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Rhythm and flow mean everything in Fractured Soul

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Fractured Soul is a damn difficult game. The isolated platforming and run-and-gun sections in this Nintendo 3DS eShop title aren’t that bad. In fact, they're almost easy at times. The real challenge comes from having to manage all the parallel action across two screens at once. But everything is quite manageable … once you get in tune with the game’s rhythm.

Endgame Studios put together a solid, basic 2D platformer with easy-to-learn controls (move, jump, shoot, switch dimensions). The main draw comes from sending the robotic hero from one screen to another, leaving behind an invincible, mimicking ghost in the protagonist's place. In a sense, it’s like the shoot-em-up Ikaruga where the player could toggle the playable ship between a black and white paint job which determined whether it would absorb or die from corresponding-colored bullets, except two-fold.

From here, the game throws out different challenges where, for instance, certain platforms or enemies will only be on one screen of the game, forcing you to teleport between areas to make a jump or shot. Then, the game will add some type of predictable variable to switch things up. Normally, a progression like that is pretty standard. But when you have to divide your attention to make sure the path through both areas is clear, it becomes significantly easier to end up hearing the hero death scream.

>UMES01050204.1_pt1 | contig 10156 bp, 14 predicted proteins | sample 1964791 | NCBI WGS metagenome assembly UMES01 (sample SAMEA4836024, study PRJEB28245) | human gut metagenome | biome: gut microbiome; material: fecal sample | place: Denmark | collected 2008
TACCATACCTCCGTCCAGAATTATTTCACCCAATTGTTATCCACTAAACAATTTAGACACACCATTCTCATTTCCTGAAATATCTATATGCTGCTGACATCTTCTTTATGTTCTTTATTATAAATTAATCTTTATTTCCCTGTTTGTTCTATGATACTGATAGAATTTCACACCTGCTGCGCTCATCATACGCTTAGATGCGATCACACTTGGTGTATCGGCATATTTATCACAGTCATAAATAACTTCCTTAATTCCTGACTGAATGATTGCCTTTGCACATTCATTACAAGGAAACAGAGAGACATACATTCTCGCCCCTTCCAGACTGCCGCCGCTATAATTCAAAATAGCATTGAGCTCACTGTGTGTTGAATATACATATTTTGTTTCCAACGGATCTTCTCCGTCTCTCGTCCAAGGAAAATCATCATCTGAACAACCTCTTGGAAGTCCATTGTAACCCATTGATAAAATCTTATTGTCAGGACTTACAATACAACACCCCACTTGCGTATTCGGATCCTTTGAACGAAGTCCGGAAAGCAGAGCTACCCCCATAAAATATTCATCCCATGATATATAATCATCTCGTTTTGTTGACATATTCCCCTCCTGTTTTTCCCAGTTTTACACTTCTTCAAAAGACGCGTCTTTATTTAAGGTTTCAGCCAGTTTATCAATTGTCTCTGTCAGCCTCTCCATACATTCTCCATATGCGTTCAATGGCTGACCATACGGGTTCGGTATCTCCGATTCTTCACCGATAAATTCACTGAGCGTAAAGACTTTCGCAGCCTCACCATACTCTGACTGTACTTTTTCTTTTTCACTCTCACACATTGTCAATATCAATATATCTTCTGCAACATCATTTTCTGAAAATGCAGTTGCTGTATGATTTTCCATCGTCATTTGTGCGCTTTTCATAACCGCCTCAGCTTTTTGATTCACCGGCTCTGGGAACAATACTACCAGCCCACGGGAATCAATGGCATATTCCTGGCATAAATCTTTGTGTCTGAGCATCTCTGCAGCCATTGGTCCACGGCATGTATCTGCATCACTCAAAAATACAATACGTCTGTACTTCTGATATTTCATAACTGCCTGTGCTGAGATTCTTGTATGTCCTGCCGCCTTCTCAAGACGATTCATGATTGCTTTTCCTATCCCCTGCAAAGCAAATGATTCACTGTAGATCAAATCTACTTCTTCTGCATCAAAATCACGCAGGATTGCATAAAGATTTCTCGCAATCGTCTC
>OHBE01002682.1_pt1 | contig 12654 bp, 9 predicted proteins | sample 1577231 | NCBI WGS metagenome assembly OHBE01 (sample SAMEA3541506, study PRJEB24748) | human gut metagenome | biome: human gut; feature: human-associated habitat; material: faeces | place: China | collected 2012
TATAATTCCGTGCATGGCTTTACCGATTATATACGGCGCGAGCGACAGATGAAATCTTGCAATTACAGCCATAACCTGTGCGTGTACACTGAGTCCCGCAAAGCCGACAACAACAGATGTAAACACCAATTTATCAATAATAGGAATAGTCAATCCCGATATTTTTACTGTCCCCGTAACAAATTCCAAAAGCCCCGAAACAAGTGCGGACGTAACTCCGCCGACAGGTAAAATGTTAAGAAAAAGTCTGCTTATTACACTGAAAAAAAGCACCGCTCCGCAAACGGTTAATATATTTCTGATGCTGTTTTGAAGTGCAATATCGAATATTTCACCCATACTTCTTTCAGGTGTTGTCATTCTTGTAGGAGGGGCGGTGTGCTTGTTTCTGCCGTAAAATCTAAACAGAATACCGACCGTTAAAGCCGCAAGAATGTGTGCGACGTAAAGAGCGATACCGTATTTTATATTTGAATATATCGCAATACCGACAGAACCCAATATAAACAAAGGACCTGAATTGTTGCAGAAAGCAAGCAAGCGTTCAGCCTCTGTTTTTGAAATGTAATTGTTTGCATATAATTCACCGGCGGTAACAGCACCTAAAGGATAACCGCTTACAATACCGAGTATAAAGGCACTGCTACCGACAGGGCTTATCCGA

Fractured Soul 1This is where patterns and rhythm play a key role. I’ve found that by skimming both screens and mentally computing which order and timing to switch dimensions at, the game becomes a bit easier to survive.

The most basic example would be running down a corridor and avoiding dangerous electric walls at alternating frequencies on each screen. If you press the switch button at the right rate, you’ll get through without a scratch. Of course, Fractured Soul changes the flow by later adding water physics, or wind and ice physics to the top half of the game and not the other, making for more nuanced rhythms to figure out.

At one point, I found myself pausing the action and charting out the order of button presses I needed to endure the wind blowing me off of some moving platforms. I thought out the strategy, “OK, jump, double jump, then switch dimensions, jump again, switch, double, switch back to land." And with a little practice — and much trial and error — it worked.

And that’s the beauty of Fractured Soul. The challenges are predictable variations that seem easy but are hard to manage on two screens. Once you learn how to skim, assess, and memorize the right pattern to get through each level, the game becomes a lot of fun. Of course, that's assuming you're able to find that groove.

And don’t do the opposite timing…. It will quickly kill you. 


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